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Old 01-19-07, 03:24 PM   #11
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there it is... how does it look?
obviously, i still need to put the tire on and then make some final adjustments.. but i got it laced.
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Old 01-19-07, 03:28 PM   #12
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Originally Posted by monsterlikerawr


there it is... how does it look?
obviously, i still need to put the tire on and then make some final adjustments.. but i got it laced.
Good work! It's laced up correctly from what I can see. If by "final adjustments" you mean tensioning it and truing it, then you are going to be surprised how long that takes

PS- What is that rim?
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Old 01-19-07, 04:16 PM   #13
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Quote:
Originally Posted by moxfyre
Good work! It's laced up correctly from what I can see. If by "final adjustments" you mean tensioning it and truing it, then you are going to be surprised how long that takes

PS- What is that rim?
It looks a LOT like a Deep V.

Nice looking wheel, BTW. Congrats. Just make sure it plucks the same note on every spoke when you're done...
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Old 01-20-07, 12:38 AM   #14
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Good work! It's laced up correctly from what I can see. If by "final adjustments" you mean tensioning it and truing it, then you are going to be surprised how long that takes

PS- What is that rim?

its a weinmann dp-18 rim.

im glad it looks right.. you were a great help and yeah.. thats what i meant by adjustments..ive tried truing before and it drove me crazy, but i'll have help from a friend so hopefully i wont get too frustrated. = )
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Old 01-20-07, 08:48 PM   #15
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its a weinmann dp-18 rim.

im glad it looks right.. you were a great help and yeah.. thats what i meant by adjustments..ive tried truing before and it drove me crazy, but i'll have help from a friend so hopefully i wont get too frustrated. = )
Very cool! Haven't ever seen a DP-18 but it looks pretty nice to me. A singlespeed build, eh?

Let us know when it's done. There's nothing quite like getting on a bike and realizing you put the WHEELS together piece by piece. I remember the first time I built a wheel and it was a rear wheel for my first fixie. I got on, rode gingerly down the bike, and was very happy that it didn't spontaneously self-destruct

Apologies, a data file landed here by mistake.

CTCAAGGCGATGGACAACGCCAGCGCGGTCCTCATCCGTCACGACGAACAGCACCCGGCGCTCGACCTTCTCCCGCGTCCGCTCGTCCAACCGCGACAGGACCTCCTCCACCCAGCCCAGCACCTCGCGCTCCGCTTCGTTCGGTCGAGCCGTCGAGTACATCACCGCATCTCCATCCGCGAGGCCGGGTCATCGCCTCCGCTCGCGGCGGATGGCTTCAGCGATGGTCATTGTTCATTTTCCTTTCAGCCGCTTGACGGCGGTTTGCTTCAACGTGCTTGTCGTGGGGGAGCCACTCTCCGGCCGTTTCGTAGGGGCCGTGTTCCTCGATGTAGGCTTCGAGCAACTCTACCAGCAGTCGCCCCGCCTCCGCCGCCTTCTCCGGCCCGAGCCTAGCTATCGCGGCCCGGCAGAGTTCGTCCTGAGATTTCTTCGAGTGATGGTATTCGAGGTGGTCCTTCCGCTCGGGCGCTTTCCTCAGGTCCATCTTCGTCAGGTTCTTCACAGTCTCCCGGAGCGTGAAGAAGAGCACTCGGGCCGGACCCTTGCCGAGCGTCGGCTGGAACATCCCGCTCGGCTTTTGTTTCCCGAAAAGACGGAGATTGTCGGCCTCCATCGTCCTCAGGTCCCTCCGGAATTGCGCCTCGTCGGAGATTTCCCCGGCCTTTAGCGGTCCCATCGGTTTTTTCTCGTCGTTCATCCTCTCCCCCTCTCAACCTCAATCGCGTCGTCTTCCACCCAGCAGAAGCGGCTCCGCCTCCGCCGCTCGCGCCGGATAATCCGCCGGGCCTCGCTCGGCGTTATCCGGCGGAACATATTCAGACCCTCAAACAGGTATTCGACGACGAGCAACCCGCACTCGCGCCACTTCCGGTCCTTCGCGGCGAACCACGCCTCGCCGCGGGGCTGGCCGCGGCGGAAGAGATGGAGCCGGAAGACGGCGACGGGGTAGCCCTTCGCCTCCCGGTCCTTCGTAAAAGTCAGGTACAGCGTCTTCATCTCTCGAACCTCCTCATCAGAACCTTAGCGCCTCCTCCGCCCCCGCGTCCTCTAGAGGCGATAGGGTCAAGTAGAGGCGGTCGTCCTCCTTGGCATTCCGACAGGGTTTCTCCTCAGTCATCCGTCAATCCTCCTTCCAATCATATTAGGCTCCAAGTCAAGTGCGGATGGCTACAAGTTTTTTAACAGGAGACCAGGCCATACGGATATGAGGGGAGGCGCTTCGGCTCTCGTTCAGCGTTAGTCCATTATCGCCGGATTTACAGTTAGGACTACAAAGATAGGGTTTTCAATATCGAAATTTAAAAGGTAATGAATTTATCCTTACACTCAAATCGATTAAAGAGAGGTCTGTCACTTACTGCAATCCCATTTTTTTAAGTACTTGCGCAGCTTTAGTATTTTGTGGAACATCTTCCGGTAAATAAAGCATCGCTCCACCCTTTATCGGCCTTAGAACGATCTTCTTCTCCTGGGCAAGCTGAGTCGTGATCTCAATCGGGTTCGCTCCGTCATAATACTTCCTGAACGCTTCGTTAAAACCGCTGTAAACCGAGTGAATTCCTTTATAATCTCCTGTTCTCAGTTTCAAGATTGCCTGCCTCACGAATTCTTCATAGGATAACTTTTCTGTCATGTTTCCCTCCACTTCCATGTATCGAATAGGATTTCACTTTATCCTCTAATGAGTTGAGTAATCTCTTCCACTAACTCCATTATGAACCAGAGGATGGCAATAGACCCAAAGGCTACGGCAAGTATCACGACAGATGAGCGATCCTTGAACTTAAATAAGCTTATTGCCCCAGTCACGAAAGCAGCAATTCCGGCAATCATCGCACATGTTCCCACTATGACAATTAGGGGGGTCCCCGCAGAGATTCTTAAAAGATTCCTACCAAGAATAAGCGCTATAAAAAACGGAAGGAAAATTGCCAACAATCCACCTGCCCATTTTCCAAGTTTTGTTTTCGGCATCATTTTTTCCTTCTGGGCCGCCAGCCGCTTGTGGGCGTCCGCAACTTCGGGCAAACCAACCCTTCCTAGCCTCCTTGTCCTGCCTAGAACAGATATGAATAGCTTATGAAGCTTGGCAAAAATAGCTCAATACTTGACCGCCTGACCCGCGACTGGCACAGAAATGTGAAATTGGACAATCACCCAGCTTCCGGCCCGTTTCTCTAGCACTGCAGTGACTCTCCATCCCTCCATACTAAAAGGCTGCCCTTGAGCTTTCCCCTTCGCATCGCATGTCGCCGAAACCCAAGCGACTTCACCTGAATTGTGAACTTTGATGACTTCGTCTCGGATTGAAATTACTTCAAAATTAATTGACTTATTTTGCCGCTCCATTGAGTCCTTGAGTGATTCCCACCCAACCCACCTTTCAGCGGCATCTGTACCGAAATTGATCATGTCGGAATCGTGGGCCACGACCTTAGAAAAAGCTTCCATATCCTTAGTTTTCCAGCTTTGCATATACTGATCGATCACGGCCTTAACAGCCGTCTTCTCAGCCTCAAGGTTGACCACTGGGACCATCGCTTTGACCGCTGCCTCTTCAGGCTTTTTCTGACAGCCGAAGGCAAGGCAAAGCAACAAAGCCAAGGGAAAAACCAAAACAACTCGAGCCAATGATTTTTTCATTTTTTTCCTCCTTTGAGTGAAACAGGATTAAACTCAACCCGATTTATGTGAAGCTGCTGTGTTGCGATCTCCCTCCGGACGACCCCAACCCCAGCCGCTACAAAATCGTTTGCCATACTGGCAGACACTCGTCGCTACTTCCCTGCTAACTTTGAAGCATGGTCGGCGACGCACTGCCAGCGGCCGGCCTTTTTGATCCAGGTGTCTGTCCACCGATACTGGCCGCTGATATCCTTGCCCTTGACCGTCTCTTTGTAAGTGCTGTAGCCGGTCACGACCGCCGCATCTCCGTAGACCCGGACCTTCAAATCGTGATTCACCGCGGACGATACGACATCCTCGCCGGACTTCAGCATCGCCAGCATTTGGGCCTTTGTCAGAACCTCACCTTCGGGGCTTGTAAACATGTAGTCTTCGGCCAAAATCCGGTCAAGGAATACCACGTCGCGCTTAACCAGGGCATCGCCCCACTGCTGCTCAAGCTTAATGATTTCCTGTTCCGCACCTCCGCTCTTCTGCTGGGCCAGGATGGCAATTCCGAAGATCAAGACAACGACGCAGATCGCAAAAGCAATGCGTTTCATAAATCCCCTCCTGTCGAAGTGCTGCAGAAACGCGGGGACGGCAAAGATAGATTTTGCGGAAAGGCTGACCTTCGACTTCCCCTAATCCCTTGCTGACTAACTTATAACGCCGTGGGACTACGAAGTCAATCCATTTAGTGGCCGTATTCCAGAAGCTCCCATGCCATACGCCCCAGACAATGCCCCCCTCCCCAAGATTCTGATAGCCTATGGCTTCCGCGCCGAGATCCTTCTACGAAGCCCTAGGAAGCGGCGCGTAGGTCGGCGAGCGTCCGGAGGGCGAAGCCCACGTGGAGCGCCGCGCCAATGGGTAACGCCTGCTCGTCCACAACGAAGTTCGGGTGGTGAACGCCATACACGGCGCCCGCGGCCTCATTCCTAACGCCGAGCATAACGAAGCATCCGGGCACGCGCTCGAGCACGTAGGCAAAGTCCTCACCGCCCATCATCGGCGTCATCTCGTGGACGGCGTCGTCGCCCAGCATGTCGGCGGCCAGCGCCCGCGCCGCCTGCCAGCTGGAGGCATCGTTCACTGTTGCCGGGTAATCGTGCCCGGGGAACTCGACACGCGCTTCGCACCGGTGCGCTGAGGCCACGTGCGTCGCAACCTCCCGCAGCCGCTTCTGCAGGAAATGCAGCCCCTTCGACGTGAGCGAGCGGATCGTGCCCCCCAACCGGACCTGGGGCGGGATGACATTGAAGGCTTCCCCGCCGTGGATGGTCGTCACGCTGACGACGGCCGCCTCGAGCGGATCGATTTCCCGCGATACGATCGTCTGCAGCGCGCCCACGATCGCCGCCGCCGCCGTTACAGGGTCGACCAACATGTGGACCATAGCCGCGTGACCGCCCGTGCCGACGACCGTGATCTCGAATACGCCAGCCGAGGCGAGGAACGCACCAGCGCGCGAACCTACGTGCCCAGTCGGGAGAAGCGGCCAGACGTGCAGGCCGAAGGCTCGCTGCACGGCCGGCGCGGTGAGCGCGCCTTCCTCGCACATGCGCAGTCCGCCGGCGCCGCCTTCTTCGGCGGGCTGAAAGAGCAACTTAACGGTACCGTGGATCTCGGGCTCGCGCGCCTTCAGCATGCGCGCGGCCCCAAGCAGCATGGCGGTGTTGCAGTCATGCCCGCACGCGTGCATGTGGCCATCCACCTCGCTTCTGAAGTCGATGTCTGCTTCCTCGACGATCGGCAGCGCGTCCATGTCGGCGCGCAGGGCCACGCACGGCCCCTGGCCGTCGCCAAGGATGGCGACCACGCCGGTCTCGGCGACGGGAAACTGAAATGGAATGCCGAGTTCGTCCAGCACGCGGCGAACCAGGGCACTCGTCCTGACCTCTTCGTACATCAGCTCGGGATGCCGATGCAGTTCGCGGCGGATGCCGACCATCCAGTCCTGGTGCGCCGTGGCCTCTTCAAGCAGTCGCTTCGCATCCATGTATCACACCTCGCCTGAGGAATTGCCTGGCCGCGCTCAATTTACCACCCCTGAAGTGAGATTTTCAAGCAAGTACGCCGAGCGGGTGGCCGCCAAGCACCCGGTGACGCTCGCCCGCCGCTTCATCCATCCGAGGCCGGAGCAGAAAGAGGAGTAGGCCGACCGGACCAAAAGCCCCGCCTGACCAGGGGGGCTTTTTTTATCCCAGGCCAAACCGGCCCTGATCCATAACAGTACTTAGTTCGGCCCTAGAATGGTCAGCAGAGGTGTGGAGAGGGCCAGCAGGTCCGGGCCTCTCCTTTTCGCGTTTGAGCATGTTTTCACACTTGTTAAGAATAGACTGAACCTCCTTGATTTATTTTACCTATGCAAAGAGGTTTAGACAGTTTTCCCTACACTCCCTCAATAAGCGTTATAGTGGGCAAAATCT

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Old 01-20-07, 09:40 PM   #16
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Very cool! Haven't ever seen a DP-18 but it looks pretty nice to me. A singlespeed build, eh?

Let us know when it's done. There's nothing quite like getting on a bike and realizing you put the WHEELS together piece by piece. I remember the first time I built a wheel and it was a rear wheel for my first fixie. I got on, rode gingerly down the bike, and was very happy that it didn't spontaneously self-destruct

haha.. yeah i'll definitely keep you guys updated. i rebuilt my lotus odyssey into a single speed.. once i get the wheels on (yeah i still have the front one to do), i'll be sure to post some pictures.
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Old 01-26-07, 11:54 AM   #17
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is radial spoking allowed when there are 32 spokes involved? (on a front wheel)
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Old 01-26-07, 12:02 PM   #18
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Quote:
Originally Posted by monsterlikerawr
is radial spoking allowed when there are 32 spokes involved? (on a front wheel)
Sure! You can do radial spoking with any number of spokes. Pretty much all "boutique" front wheels these days come radial spoked... some have as few as 12 or 16 spokes.

If you decide to do radial spoking, you may want to check whether the hubs you're using are designed for it, as some hubs aren't designed for this kind of stress... search the forums for more information on this, or read this recent thread: http://www.bikeforums.net/showthread.php?t=262867

Last edited by moxfyre; 01-26-07 at 12:20 PM.
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Old 01-26-07, 05:16 PM   #19
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well i have a shimano stx special edition hub.. and they say that shimano hubs can be built radially without any danger.. so hopefully that means its okay. = )